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Fdi in indian retail
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  • 1. FDI IN INDIAN RETAIL
  • 2. StudsPlanet Leading Education consultant in India www.StudsPlanet.com
  • 3. GDP.  This growth has become major attraction for foreigners to enter in India.  The reason why retailing has not given success to many India is because of the requirement of huge financial assistance.  However then increasing purchasing power of customers made India 4th largest economy in world after Japan, USA and China.  In January 2006, the Government relaxed FDI (foreign direct investment) controls on retailing to allow foreign retailers to participate directly in the Indian market for the first time by allowing equity ownership in `single brand retailing.
  • 4.  Thus, foreign entities are now allowed to operate their stores, but only if they are single-brand stores and only up to 51 per cent ownership.  The impact of the consequent increase in FDI, in Indian retail, is expected to not just develop strong backward linkages but also create a domestic supply chain of international standards.  What is encouraging now for these global majors is the new policy thrust, which intends to further liberalize the FDI regime in Indian retail.
  • 5. Benefits of FDI in Indian Retail  Inflow of investment and funds.  Improvement in the quality of employment.  Generating more employment.  Increased local sourcing.  Provide better value to end consumers.  Investments and improvement in the supply chains and warehousing.  Franchising opportunities for local entrepreneurs.  Growth of infrastructure.  Increased efficiency.  Cost reduction.  Implementation of Information Technology in retail.  Stimulate infant industries and other supporting industries.
  • 6.  Some domestic retailers have had to fold up because they expanded too fast and couldn't finance their plans. Eg. Vishal, Subhikshaand Koutons. FDI will provide the much needed funding.  Will bring down the difference between farm prices and retail prices  Will bring technical know-how to set up efficient supply chains which could act as models of development  Will increase employment as companies will need to hire millions for their pan-India retail operations  It will also make joint ventures easier, simpler and cleaner  Researchers estimate avoidable supply chain costs (wastage, excess inventory and excess transportation costs) in Indian food and grocery sales to be about US$24 billion  It will bring with it the technologies and expertise required to build robust food supply chains.  Foreign players will invest in backend infrastructure and cold chains necessary to reduce wastage of farm produce.  It can tackle food inflation which is a major problem today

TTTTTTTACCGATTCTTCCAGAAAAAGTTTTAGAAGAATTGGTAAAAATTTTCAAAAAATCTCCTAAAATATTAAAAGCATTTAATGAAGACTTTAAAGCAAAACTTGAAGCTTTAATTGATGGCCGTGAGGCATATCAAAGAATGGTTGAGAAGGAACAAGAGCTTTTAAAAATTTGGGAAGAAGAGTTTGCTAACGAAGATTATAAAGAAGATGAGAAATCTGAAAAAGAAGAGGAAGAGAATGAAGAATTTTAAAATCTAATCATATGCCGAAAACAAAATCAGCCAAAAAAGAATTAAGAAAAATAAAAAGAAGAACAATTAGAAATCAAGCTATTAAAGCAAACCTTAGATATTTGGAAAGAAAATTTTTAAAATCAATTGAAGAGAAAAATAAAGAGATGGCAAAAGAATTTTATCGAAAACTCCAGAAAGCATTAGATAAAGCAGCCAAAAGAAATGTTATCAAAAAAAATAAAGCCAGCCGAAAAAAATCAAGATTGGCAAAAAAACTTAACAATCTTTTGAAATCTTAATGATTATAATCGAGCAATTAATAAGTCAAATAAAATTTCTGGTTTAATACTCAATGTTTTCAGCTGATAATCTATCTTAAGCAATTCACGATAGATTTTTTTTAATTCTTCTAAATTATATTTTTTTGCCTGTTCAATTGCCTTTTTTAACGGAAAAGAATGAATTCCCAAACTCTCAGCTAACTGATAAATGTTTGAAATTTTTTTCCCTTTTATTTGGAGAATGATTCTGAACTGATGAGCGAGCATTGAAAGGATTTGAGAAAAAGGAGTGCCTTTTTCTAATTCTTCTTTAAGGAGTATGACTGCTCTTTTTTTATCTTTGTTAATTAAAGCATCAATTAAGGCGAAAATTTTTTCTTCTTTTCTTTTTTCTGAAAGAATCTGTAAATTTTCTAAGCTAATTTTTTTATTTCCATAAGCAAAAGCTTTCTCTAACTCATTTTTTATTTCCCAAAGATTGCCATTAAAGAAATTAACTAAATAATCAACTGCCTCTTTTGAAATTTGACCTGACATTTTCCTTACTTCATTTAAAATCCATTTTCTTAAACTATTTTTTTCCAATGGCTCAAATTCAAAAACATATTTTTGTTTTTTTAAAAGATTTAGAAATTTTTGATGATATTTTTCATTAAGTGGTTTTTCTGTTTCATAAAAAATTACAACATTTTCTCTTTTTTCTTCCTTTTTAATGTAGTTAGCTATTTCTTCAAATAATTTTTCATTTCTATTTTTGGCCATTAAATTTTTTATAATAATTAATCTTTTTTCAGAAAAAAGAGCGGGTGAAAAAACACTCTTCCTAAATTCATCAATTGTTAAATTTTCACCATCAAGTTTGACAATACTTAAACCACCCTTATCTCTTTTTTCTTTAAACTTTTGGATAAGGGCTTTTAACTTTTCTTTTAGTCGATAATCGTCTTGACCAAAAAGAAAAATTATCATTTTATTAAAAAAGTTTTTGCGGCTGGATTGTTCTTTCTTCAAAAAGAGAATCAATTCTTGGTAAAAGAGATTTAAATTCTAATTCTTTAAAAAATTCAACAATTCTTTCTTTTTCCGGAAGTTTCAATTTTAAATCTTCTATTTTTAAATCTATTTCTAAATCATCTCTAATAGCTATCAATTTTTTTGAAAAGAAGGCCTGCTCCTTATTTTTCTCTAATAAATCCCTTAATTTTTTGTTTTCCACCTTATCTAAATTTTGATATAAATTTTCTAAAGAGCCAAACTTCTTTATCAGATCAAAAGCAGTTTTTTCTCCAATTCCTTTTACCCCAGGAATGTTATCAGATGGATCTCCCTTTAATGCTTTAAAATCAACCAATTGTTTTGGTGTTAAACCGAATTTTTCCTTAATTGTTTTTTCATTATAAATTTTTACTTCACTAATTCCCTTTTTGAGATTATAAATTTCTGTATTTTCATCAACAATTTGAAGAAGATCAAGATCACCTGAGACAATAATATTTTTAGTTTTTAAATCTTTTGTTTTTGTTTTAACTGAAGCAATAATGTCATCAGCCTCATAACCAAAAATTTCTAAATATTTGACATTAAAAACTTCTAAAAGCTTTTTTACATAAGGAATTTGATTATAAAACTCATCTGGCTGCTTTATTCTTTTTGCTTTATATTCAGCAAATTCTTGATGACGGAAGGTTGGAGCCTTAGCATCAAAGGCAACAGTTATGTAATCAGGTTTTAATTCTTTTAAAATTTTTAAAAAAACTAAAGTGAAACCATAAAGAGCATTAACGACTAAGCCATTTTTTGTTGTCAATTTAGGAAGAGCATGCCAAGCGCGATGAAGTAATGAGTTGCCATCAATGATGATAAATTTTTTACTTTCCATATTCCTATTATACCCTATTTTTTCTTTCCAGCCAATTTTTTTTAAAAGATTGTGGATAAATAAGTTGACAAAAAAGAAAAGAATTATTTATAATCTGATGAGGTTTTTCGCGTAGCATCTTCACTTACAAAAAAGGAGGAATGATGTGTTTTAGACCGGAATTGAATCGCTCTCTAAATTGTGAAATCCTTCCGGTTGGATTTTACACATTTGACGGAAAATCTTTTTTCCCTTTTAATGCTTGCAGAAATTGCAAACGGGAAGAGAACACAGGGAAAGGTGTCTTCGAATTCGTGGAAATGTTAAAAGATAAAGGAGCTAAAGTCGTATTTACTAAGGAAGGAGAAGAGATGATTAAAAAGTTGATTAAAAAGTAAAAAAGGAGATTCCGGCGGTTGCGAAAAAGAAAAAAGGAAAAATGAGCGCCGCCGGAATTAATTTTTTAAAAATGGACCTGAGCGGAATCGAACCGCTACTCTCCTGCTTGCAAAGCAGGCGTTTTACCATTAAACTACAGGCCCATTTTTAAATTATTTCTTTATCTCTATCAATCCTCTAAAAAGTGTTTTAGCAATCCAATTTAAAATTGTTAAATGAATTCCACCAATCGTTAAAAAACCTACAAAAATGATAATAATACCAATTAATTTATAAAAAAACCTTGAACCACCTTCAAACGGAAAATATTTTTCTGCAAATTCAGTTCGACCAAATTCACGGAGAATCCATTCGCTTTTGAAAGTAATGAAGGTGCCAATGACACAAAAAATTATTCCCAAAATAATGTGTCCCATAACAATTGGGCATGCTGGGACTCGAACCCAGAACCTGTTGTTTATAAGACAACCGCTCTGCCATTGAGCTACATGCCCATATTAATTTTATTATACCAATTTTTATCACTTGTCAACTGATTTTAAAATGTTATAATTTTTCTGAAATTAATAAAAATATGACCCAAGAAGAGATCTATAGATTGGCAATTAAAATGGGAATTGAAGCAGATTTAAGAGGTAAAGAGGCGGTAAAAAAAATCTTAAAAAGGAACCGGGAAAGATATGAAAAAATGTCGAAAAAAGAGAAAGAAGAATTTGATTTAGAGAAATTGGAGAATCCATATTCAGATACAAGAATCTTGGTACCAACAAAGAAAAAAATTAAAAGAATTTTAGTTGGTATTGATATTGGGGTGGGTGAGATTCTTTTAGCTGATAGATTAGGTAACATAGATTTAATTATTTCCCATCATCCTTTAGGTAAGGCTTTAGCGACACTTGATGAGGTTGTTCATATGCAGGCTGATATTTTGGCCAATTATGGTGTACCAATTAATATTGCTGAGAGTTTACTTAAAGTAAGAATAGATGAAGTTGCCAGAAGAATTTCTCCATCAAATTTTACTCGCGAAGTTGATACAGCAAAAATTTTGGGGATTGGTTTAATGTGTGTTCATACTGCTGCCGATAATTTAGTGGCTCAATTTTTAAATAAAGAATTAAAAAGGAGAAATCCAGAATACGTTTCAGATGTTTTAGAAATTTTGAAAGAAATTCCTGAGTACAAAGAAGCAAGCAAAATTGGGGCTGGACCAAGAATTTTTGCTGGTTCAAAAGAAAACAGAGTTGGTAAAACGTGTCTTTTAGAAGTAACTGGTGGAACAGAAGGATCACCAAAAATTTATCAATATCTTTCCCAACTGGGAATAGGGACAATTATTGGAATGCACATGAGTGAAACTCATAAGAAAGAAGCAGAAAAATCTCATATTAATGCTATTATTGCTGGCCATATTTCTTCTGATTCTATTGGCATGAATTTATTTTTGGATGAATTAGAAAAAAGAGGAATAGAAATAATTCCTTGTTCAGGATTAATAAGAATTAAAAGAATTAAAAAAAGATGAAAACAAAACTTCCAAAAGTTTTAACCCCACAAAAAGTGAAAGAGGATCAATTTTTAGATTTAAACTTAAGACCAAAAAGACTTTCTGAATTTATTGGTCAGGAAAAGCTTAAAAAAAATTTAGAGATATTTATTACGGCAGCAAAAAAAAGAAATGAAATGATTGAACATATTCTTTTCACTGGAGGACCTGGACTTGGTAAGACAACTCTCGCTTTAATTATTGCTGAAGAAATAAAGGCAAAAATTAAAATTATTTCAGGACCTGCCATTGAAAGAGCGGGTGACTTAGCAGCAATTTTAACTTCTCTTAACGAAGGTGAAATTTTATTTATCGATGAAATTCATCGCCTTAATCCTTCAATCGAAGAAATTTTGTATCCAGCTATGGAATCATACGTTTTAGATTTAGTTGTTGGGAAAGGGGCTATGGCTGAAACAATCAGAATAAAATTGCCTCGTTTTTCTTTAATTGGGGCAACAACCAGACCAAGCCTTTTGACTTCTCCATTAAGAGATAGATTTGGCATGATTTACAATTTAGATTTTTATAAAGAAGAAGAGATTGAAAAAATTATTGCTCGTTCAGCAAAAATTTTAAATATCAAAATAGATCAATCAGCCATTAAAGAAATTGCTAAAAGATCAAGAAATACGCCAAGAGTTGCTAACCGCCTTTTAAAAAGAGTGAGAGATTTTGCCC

• 7. Drawbacks FDI in Indian Retail  Would give rise to cut-throat competition rather than promoting incremental business.  creating monopoly.  Increase in the real estate prices.  Marginalize domestic entrepreneurs.  The financial strength of foreign players would displace the unorganized players.  Absence of proper regulatory guidelines would induce unfair trade practices like Predatory pricing.
  • 8.  Retail sector is the second-largest employer in the country and a flood of foreign competition may lead to many people losing their jobs  Local traders and retailer associations, manufacturers, small retailers and NGOs are strongly opposing it  Fear that foreign players will totally monopolise and grasp the market  Many fear farmers would be forced to sell their produce at lower prices  It would lead to unfair competition and ultimately result in large-scale exit of domestic retailers, especially the small family managed outlets, leading to large scale displacement of persons employed in the retail sector  Indian organised retail sector is still in a nascent stage and therefore it is important that the domestic retail sector is allowed to grow and consolidate first, before opening this sector to foreign investors
  • 9. SCENARIO IN OTHER THIRD WORLD COUNTRIES • FDI is permitted in the retail sector in Brazil, Argentina, Singapore, Indonesia, China and Thailand without limits on equity participation (that is 100% FDI allowed) • Thailand: Since 1997, 100% FDI. Positive result: Thailand has now become an important shopping and tourist destination.
  • 10.  Foreign Direct Investment could change the face of Indian retail by offering quality goods at lower prices to the consumers. In addition to this, the presence of global retailers in Indian retail industry will further enhance exports from India as they would also source Indian goods for their international outlets in a big way leading to a remarkable increase in Indian exports.